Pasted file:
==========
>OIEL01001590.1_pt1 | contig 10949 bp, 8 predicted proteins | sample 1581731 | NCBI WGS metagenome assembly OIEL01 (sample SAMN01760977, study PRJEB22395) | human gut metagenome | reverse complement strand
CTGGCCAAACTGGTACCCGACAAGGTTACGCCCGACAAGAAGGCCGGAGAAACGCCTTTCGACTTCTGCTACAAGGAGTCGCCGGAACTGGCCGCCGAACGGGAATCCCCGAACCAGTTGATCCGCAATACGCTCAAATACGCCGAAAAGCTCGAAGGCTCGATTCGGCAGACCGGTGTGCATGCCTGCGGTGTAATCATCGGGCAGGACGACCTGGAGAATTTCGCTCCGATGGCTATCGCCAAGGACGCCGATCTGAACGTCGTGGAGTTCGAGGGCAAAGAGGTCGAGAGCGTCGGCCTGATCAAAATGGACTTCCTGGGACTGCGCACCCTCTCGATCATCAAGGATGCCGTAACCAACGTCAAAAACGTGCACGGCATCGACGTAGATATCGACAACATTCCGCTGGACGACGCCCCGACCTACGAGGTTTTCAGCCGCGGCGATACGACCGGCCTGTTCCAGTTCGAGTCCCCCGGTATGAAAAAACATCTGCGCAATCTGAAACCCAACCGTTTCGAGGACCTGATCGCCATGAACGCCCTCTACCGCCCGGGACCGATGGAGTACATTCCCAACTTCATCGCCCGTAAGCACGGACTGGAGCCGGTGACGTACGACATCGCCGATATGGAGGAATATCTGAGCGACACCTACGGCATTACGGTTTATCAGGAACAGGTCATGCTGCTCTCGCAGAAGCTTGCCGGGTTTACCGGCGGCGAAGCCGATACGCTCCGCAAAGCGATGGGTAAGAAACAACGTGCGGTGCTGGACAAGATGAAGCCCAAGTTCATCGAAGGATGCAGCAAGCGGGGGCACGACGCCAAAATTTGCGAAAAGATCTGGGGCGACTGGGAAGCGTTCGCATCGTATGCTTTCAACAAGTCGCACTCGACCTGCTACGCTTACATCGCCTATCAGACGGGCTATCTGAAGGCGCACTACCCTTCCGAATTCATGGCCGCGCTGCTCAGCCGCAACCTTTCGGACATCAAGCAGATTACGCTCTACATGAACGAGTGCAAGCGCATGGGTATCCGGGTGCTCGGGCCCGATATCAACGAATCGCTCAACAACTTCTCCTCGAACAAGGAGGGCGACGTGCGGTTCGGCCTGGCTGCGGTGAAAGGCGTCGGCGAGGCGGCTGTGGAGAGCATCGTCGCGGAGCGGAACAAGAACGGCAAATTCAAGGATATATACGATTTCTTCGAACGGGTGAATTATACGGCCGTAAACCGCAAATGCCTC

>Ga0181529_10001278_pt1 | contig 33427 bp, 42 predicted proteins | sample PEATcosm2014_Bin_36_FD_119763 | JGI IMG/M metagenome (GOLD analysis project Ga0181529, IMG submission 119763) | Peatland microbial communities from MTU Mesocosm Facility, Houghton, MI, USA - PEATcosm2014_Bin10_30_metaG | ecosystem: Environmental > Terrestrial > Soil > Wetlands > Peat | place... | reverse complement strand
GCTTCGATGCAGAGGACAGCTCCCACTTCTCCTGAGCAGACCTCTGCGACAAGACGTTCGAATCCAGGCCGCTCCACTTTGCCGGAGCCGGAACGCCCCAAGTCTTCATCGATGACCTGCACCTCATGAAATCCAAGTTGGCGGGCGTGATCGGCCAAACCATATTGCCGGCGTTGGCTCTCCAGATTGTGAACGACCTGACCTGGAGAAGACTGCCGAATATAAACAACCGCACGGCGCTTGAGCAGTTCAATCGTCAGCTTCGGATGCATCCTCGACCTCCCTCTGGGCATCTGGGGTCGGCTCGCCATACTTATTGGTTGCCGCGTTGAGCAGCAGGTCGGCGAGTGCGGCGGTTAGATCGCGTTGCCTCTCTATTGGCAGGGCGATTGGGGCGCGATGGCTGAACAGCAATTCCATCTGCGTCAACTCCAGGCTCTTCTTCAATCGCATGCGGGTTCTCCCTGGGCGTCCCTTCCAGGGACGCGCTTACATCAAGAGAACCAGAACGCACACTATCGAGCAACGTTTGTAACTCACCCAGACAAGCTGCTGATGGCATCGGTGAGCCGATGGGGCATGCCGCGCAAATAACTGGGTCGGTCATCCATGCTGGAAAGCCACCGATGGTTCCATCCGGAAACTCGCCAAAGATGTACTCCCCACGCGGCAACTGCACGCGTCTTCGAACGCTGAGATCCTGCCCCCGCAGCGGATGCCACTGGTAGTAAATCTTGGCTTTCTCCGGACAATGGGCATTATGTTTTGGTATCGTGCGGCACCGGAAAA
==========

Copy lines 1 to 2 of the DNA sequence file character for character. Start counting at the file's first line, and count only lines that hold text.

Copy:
>OIEL01001590.1_pt1 | contig 10949 bp, 8 predicted proteins | sample 1581731 | NCBI WGS metagenome assembly OIEL01 (sample SAMN01760977, study PRJEB22395) | human gut metagenome | reverse complement strand
CTGGCCAAACTGGTACCCGACAAGGTTACGCCCGACAAGAAGGCCGGAGAAACGCCTTTCGACTTCTGCTACAAGGAGTCGCCGGAACTGGCCGCCGAACGGGAATCCCCGAACCAGTTGATCCGCAATACGCTCAAATACGCCGAAAAGCTCGAAGGCTCGATTCGGCAGACCGGTGTGCATGCCTGCGGTGTAATCATCGGGCAGGACGACCTGGAGAATTTCGCTCCGATGGCTATCGCCAAGGACGCCGATCTGAACGTCGTGGAGTTCGAGGGCAAAGAGGTCGAGAGCGTCGGCCTGATCAAAATGGACTTCCTGGGACTGCGCACCCTCTCGATCATCAAGGATGCCGTAACCAACGTCAAAAACGTGCACGGCATCGACGTAGATATCGACAACATTCCGCTGGACGACGCCCCGACCTACGAGGTTTTCAGCCGCGGCGATACGACCGGCCTGTTCCAGTTCGAGTCCCCCGGTATGAAAAAACATCTGCGCAATCTGAAACCCAACCGTTTCGAGGACCTGATCGCCATGAACGCCCTCTACCGCCCGGGACCGATGGAGTACATTCCCAACTTCATCGCCCGTAAGCACGGACTGGAGCCGGTGACGTACGACATCGCCGATATGGAGGAATATCTGAGCGACACCTACGGCATTACGGTTTATCAGGAACAGGTCATGCTGCTCTCGCAGAAGCTTGCCGGGTTTACCGGCGGCGAAGCCGATACGCTCCGCAAAGCGATGGGTAAGAAACAACGTGCGGTGCTGGACAAGATGAAGCCCAAGTTCATCGAAGGATGCAGCAAGCGGGGGCACGACGCCAAAATTTGCGAAAAGATCTGGGGCGACTGGGAAGCGTTCGCATCGTATGCTTTCAACAAGTCGCACTCGACCTGCTACGCTTACATCGCCTATCAGACGGGCTATCTGAAGGCGCACTACCCTTCCGAATTCATGGCCGCGCTGCTCAGCCGCAACCTTTCGGACATCAAGCAGATTACGCTCTACATGAACGAGTGCAAGCGCATGGGTATCCGGGTGCTCGGGCCCGATATCAACGAATCGCTCAACAACTTCTCCTCGAACAAGGAGGGCGACGTGCGGTTCGGCCTGGCTGCGGTGAAAGGCGTCGGCGAGGCGGCTGTGGAGAGCATCGTCGCGGAGCGGAACAAGAACGGCAAATTCAAGGATATATACGATTTCTTCGAACGGGTGAATTATACGGCCGTAAACCGCAAATGCCTC